It might be a slow month for games, but there’s plenty of smart things being said about them.

Hey, You Should Read This

Assuming the Final Fantasy VII remake is ever actually released (when is Kingdom Hearts III shipping again?), plenty of material might be subject to change. Sarah Nyberg has a terrific breakdown of what’s interesting about Final Fantasy VII’s crossdressing moment with Cloud Strife. It’d be easy to think such a sequence from 1997 would have all sorts of problems in 2015, and while it’s definitely not perfect, it’s not a scene explicitly designed to get a cheap laugh.

Final Fantasy VII’s crossdressing does not fall into the same trap as Fallout 4’s trailer: the joke is not simply that there’s a man in a dress. Throughout the entire ordeal, Aeris follows you and is excited, flirty and encouraging. People in the town are occasionally surprised, but never overtly bigoted or hostile. Other people in the area crossdress, it isn’t a secret, and they’re accepted among their friends.

The joke, in the case of VII, was Cloud’s (and, by extension, the player’s) sense of discomfort despite there not being any real reason to be uncomfortable in the first place. Discussions about the negative aspects of VII’s portrayal of crossdressing—the stigmatization of other queer characters, the way Cloud’s boundaries become a joke inside the brothel—are important and necessary. Nonetheless, even two decades later, there are things about Cloud’s crossdressing sequence in Wall Market that I think Final Fantasy VII got right—and that modern games are still getting wrong.

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Nothing goes according to plan, but the developers behind No Time to Explain hardly expected their publisher to promise a bunch of money and walk away halfway through development. It forced TinyBuild to release a game it wasn’t entirely proud of simply to try and make ends meet. The whole sordid saga is outlined in a blog post on their website, timed to the re-release of No Time to Explain, and it’s more than a little heartbreaking. Luckily, it seems to have worked out.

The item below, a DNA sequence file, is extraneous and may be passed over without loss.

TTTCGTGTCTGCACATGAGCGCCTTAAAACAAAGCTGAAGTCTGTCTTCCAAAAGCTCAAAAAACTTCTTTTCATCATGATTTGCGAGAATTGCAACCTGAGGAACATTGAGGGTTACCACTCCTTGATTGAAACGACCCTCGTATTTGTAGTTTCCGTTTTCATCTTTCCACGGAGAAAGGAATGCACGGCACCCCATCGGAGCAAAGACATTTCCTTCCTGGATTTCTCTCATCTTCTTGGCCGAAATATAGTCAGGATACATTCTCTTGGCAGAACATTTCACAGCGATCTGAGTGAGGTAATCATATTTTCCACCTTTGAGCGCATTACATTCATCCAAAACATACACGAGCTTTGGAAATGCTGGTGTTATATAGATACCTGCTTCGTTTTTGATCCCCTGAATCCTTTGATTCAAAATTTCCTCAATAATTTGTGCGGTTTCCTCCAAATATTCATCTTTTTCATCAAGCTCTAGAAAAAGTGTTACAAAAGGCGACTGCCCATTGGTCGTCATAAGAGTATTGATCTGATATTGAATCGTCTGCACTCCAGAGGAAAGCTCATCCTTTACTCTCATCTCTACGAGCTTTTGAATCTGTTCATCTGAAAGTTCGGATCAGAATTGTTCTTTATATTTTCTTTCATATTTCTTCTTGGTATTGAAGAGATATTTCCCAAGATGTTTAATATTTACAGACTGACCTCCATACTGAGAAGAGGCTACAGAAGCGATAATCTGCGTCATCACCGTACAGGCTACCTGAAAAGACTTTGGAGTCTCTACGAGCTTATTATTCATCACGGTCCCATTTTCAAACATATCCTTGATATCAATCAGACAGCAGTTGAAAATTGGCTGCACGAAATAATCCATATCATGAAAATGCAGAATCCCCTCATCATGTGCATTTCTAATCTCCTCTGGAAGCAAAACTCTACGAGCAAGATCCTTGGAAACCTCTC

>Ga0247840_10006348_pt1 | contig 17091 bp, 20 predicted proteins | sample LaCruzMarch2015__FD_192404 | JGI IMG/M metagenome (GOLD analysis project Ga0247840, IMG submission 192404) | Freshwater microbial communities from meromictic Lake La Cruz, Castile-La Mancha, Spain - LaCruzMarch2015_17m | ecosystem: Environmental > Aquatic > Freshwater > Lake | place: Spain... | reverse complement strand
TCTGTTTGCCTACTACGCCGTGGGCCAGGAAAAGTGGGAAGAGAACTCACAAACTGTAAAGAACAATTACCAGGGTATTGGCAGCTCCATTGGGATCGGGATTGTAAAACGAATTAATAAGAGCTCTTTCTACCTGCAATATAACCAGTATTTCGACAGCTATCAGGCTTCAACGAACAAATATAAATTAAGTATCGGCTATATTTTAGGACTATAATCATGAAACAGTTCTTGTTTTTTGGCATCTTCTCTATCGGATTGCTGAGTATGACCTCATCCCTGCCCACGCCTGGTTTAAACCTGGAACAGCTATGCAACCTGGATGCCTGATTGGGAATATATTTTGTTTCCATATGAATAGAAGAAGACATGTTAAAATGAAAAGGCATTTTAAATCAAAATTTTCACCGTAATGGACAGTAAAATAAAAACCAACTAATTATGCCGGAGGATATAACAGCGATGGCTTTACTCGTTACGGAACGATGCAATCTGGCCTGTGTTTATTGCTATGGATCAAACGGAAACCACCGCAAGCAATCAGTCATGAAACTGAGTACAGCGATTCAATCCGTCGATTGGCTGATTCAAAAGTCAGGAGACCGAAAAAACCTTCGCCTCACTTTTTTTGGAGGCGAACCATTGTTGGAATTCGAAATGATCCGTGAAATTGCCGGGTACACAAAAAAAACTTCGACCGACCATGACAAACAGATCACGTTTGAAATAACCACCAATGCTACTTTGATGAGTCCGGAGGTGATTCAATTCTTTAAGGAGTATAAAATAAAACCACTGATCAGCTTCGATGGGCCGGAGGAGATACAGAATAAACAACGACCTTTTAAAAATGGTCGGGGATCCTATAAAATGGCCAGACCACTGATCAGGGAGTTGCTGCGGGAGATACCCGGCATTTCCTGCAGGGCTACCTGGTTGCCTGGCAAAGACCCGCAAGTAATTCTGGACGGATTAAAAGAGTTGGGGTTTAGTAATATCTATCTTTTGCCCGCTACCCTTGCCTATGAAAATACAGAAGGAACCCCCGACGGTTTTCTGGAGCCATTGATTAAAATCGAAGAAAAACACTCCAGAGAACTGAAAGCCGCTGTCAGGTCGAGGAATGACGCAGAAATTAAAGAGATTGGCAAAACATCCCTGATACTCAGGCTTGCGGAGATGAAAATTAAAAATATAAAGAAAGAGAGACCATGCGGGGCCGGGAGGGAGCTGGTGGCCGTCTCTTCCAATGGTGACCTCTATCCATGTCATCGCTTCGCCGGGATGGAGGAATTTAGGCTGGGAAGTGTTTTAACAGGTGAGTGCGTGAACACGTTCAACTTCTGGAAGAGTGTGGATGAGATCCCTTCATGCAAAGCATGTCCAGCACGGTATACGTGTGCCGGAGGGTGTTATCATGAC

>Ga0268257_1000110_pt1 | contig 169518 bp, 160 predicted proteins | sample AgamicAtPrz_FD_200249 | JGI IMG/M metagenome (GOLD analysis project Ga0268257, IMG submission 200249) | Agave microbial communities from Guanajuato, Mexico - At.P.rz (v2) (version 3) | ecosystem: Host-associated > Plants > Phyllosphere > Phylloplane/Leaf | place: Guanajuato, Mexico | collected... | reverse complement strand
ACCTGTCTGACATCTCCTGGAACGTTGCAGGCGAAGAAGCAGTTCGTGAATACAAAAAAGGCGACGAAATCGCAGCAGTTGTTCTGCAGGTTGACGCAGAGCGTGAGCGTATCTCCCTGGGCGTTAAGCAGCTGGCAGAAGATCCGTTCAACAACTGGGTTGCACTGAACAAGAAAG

This shock came to us after three months of silence, time during which we had no idea what was going on. And of course, it wasn’t like the two of us had the money for an international court case against a Russian company, so there wasn’t really anything we could do.

A recap of our situation:

  • We had no access to Steam
  • We suddenly had half the budget, and we’d already nearly used the lot
  • We had a half-hacked together prototype made in Flash

We did what we’re still doing at tinyBuild to this day — we decided to wing it. Steam didn’t want to publish the game based on our hacky prototype (and probably for good reason), so we came up with an idea.

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Oh, And This Other Stuff

  • Kelly Flatley wondered if Rise of the Tomb Raider was ignoring Lara Croft’s PTSD.
  • Tony Coles examined what made Fallout: New Vegas so damn good.
  • Tom Massey went inside one of Shangai’s coolest and most important arcades.
  • Diana Bass profiled how Robbie Bach saved the original Xbox from destruction—twice.
  • Justin Davis broke down what’s going on with those wild Mario ROM hacks.
  • Keith Stuart wrote up a Randy Pitchford keynote where he talked about the Alien debacle.
  • Engadget argued Nintendo didn’t get the Wii U wrong—we did.
  • Justin Keever found more to say about Desert Golfing than one could ever imagine.

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You can reach the author of this post at patrick.klepek@kotaku.com or on Twitter at @patrickklepek.